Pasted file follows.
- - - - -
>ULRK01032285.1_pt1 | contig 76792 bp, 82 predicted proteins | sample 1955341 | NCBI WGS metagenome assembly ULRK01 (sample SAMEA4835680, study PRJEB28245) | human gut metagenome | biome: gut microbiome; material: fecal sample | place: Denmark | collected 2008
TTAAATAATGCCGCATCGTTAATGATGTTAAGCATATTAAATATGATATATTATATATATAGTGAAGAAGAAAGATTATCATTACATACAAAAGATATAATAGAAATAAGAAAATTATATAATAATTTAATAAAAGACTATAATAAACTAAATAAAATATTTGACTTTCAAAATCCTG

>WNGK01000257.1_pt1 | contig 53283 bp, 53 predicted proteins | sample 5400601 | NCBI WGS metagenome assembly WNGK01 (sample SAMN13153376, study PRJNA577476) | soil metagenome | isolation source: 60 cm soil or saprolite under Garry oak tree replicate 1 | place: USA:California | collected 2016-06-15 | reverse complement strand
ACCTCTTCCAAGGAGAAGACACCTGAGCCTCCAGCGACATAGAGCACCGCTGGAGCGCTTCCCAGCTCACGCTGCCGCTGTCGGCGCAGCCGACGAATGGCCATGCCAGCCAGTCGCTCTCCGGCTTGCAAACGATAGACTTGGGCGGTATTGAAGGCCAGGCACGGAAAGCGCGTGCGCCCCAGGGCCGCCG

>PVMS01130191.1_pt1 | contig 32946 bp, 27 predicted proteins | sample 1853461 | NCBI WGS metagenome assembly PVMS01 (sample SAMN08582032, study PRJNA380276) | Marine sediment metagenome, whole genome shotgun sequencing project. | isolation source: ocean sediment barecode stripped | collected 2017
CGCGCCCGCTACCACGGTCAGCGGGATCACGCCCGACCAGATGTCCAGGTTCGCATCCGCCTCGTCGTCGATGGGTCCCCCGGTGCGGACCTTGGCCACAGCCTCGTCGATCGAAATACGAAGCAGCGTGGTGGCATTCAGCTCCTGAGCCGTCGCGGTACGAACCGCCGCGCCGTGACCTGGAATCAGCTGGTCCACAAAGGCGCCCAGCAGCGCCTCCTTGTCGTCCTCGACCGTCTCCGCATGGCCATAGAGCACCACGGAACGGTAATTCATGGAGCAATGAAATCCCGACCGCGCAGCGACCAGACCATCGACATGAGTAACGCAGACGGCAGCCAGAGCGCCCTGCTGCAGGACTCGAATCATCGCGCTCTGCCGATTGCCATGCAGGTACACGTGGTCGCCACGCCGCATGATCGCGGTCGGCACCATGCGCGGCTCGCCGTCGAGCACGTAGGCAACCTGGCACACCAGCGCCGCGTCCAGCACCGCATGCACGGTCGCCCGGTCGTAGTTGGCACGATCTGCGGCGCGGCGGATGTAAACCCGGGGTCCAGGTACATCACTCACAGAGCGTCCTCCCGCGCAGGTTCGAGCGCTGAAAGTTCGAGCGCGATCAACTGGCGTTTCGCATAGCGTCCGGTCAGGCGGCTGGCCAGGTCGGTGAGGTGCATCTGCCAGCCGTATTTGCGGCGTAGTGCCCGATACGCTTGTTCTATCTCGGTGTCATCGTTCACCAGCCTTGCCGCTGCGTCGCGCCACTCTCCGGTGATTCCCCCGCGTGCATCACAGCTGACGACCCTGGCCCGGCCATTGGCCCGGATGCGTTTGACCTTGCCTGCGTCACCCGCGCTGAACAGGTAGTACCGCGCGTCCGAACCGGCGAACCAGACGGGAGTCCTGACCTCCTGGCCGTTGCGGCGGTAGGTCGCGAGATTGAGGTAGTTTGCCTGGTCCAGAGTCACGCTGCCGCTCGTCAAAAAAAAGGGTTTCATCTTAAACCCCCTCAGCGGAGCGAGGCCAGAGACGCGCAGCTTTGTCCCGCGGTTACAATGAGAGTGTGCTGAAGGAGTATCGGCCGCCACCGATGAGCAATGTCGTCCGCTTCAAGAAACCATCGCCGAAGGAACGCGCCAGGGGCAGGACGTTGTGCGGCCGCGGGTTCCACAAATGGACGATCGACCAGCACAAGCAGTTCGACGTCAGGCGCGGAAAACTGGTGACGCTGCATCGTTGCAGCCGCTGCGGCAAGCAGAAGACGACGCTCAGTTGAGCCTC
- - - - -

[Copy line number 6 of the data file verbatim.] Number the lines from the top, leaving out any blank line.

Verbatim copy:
CGCGCCCGCTACCACGGTCAGCGGGATCACGCCCGACCAGATGTCCAGGTTCGCATCCGCCTCGTCGTCGATGGGTCCCCCGGTGCGGACCTTGGCCACAGCCTCGTCGATCGAAATACGAAGCAGCGTGGTGGCATTCAGCTCCTGAGCCGTCGCGGTACGAACCGCCGCGCCGTGACCTGGAATCAGCTGGTCCACAAAGGCGCCCAGCAGCGCCTCCTTGTCGTCCTCGACCGTCTCCGCATGGCCATAGAGCACCACGGAACGGTAATTCATGGAGCAATGAAATCCCGACCGCGCAGCGACCAGACCATCGACATGAGTAACGCAGACGGCAGCCAGAGCGCCCTGCTGCAGGACTCGAATCATCGCGCTCTGCCGATTGCCATGCAGGTACACGTGGTCGCCACGCCGCATGATCGCGGTCGGCACCATGCGCGGCTCGCCGTCGAGCACGTAGGCAACCTGGCACACCAGCGCCGCGTCCAGCACCGCATGCACGGTCGCCCGGTCGTAGTTGGCACGATCTGCGGCGCGGCGGATGTAAACCCGGGGTCCAGGTACATCACTCACAGAGCGTCCTCCCGCGCAGGTTCGAGCGCTGAAAGTTCGAGCGCGATCAACTGGCGTTTCGCATAGCGTCCGGTCAGGCGGCTGGCCAGGTCGGTGAGGTGCATCTGCCAGCCGTATTTGCGGCGTAGTGCCCGATACGCTTGTTCTATCTCGGTGTCATCGTTCACCAGCCTTGCCGCTGCGTCGCGCCACTCTCCGGTGATTCCCCCGCGTGCATCACAGCTGACGACCCTGGCCCGGCCATTGGCCCGGATGCGTTTGACCTTGCCTGCGTCACCCGCGCTGAACAGGTAGTACCGCGCGTCCGAACCGGCGAACCAGACGGGAGTCCTGACCTCCTGGCCGTTGCGGCGGTAGGTCGCGAGATTGAGGTAGTTTGCCTGGTCCAGAGTCACGCTGCCGCTCGTCAAAAAAAAGGGTTTCATCTTAAACCCCCTCAGCGGAGCGAGGCCAGAGACGCGCAGCTTTGTCCCGCGGTTACAATGAGAGTGTGCTGAAGGAGTATCGGCCGCCACCGATGAGCAATGTCGTCCGCTTCAAGAAACCATCGCCGAAGGAACGCGCCAGGGGCAGGACGTTGTGCGGCCGCGGGTTCCACAAATGGACGATCGACCAGCACAAGCAGTTCGACGTCAGGCGCGGAAAACTGGTGACGCTGCATCGTTGCAGCCGCTGCGGCAAGCAGAAGACGACGCTCAGTTGAGCCTC